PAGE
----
Response: This is right on point! Like I said I concerned about the facts.
Millions of Americans have tuned in to view the first presidential and only vice presidential debates of the 2012 election campaign.
The debates can provide a great opportunity to see the candidates in an unscripted setting, answering questions on the spur of the moment and having to react quickly to their opponent’s assertions. Regardless of one’s partisan allegiances, people can draw a lot from these one-on-one televised encounters.
At their worst, candidate debates can devolve into simple name-calling, counter-claims about facts and over exaggerated gestures and body language. But at their best, these question-and-answer sessions can provide serious and informative discussions of the pressing issues and challenges that confront the nation.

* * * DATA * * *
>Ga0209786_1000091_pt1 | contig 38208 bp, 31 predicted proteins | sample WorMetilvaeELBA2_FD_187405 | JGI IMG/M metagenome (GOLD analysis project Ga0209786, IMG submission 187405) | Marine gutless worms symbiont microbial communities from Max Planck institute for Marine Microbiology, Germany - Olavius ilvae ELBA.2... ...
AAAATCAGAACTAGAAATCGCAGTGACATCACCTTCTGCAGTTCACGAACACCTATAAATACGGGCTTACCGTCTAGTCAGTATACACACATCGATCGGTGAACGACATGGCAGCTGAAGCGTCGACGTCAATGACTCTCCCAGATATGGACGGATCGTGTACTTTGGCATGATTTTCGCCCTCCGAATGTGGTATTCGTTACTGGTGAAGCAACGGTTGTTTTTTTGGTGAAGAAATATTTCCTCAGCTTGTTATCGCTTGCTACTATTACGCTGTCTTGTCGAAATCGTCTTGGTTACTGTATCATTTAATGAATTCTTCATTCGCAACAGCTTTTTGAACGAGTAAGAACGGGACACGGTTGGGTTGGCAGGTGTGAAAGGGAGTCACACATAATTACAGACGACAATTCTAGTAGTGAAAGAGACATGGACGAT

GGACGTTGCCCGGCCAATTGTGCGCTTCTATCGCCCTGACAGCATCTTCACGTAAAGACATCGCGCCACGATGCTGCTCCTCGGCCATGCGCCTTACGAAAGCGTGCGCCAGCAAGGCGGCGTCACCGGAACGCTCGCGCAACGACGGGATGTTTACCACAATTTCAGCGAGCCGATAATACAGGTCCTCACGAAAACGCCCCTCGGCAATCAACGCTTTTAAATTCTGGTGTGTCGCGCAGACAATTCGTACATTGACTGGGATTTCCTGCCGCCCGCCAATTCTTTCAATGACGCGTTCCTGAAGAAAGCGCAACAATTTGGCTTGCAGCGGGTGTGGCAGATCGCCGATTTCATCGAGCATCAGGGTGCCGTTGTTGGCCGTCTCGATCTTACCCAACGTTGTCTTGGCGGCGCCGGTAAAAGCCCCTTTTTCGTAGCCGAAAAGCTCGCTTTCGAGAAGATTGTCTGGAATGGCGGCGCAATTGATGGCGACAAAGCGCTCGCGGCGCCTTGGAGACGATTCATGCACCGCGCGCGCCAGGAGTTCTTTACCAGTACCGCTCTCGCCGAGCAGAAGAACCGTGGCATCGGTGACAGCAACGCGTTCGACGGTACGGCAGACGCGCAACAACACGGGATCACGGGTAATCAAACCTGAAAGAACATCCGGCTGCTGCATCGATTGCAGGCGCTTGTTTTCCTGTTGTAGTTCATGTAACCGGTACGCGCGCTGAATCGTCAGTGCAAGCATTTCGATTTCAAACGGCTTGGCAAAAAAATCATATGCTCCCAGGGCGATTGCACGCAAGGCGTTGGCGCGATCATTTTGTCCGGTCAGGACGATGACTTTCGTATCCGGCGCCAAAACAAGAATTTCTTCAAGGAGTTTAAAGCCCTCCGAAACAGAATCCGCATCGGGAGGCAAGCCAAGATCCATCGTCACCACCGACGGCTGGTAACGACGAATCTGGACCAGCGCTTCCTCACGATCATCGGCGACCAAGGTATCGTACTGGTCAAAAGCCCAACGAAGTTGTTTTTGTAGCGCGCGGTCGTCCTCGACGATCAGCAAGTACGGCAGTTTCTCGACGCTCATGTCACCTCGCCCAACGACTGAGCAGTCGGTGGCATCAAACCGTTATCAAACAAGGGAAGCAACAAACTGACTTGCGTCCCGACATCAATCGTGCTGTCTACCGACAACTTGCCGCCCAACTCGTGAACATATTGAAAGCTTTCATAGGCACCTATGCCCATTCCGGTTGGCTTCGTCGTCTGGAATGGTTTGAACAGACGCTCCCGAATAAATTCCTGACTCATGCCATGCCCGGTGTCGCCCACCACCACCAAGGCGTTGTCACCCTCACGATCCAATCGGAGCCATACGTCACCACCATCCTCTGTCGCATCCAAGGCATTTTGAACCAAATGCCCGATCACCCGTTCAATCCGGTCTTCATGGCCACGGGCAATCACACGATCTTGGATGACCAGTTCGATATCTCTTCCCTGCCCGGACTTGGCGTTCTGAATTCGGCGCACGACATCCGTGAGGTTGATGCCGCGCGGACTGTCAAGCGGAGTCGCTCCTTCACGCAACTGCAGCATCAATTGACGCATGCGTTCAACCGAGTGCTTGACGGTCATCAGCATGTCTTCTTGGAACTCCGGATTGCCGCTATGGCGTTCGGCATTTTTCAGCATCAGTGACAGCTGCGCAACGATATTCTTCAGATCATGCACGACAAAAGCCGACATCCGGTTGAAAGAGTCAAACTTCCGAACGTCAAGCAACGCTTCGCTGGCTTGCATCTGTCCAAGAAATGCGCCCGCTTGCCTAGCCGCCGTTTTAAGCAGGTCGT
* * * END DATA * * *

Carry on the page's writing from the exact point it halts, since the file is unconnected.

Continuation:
This year’s first two debates fell somewhere in the middle. Republican Mitt Romney was animated but vague in laying out his ideas for the future of the country. President Obama seemed to have barely showed up, offering little defense of his record and fewer details about his future plans.
The vice presidential debate between Joe Biden and Paul Ryan offered a much more spirited, issues-orientated exchange, with each candidate defending their running mate’s records and policies in a swift, back-and-forth discussion.
But media coverage and public reaction so far unfortunately has focused mainly on the candidates’ performance rather than on the substance of their remarks in the debates. Next-day discussions of the debates mainly centered on the president’s flat performance and the vice president’s smiles and laughter.
Two debates remain between the presidential contenders. The candidates owe it to voters to engage in a much more serious discussion of the issues than we’ve seen so far.